Nora stares straight into the camera. She’s about to let a group of physicists annihilate her in a strange machine in the hope that it will send her to wherever her departed family went. She blankly tells us her name, that she is of sound mind and is acting of her own free will. “I don’t believe you”, says the physicist. She makes her statement again, this time naming her departed children. The mask of stoicism slips and her voice trembles with emotion. Not only is this Nora’s story now, but the act of her telling her own story truthfully is crucial to the final minutes of The Leftovers.
After Nora seemingly “goes through” the machine we cut abruptly to a sequence first glimpsed at the end of The Book of Kevin, where a much older Nora now calling herself Sarah delivers cages of homing doves. And so, extraordinarily for a show with a typically troubled male lead, the final hour of The Leftovers rests upon the grand yet intimate questions of what did Nora experience in the machine and does she have any hope of finding some kind of peace by revealing it.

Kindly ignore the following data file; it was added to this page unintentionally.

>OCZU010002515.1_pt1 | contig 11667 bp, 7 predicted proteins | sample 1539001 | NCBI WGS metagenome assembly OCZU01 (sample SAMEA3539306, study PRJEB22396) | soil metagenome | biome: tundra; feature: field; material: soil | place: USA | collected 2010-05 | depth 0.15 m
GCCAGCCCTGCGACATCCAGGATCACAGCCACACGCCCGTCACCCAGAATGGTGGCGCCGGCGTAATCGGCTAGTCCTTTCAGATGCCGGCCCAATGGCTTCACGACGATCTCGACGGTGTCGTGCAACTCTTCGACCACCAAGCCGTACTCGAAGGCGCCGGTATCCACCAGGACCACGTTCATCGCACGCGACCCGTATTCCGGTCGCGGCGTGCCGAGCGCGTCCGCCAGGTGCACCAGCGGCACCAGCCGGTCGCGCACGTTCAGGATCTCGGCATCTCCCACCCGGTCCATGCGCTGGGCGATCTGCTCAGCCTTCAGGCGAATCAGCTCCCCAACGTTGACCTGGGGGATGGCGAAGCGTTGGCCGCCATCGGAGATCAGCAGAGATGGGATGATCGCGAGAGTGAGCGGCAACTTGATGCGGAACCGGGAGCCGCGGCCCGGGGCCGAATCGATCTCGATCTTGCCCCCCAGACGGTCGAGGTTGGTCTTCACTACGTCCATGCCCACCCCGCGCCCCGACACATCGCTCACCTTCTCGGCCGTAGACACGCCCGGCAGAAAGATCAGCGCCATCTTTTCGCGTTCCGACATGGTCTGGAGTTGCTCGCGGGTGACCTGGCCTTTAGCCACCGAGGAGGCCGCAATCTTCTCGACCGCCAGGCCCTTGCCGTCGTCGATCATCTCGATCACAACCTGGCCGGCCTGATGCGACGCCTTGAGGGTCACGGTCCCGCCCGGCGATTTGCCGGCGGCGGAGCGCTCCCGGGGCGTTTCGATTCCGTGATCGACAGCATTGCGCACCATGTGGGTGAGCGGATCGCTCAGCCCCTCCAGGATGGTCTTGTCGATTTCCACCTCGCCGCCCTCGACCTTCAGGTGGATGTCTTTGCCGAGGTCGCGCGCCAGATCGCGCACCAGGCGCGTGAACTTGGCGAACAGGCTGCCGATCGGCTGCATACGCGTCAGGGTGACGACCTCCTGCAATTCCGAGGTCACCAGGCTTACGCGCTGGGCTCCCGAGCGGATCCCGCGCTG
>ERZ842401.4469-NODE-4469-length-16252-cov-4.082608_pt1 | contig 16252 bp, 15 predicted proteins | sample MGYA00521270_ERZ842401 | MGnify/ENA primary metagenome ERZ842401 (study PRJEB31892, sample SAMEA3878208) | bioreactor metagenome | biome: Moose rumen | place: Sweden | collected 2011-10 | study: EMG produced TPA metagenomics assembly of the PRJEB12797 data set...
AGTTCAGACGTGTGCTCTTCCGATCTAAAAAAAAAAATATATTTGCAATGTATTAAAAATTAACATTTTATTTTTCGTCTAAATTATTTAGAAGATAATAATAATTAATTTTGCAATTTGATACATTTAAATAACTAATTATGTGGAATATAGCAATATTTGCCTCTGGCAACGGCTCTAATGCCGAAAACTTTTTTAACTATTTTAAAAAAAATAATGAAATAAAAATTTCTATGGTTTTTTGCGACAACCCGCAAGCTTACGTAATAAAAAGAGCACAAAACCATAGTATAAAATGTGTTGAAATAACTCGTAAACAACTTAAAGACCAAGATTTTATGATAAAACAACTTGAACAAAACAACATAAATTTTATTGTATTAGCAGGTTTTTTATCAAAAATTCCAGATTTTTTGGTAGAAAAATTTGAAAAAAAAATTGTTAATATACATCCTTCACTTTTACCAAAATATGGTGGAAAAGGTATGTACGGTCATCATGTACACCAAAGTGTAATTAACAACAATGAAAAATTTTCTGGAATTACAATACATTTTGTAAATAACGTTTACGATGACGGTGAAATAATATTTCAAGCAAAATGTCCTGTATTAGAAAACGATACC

Director Mimi Leder never leaves Nora’s side, allowing us intimate access to her solitary new life which is suddenly shaken by an older Kevin appearing on her doorstep. He acts as if their tumultuous romantic relationship never happened, that they only met once and that he just happened to bump into her on vacation in Australia. He invites her to a wedding reception on false pretences and Nora can’t tolerate any of the lies. “I can’t do this, she says, in tears, “Because it’s not true”. Later she’s disproportionately angry when a nun blatantly lies to her about the man she has just seen sneaking out of the nun’s bedroom window. She’s getting closer to abandoning her false identity and telling us her story.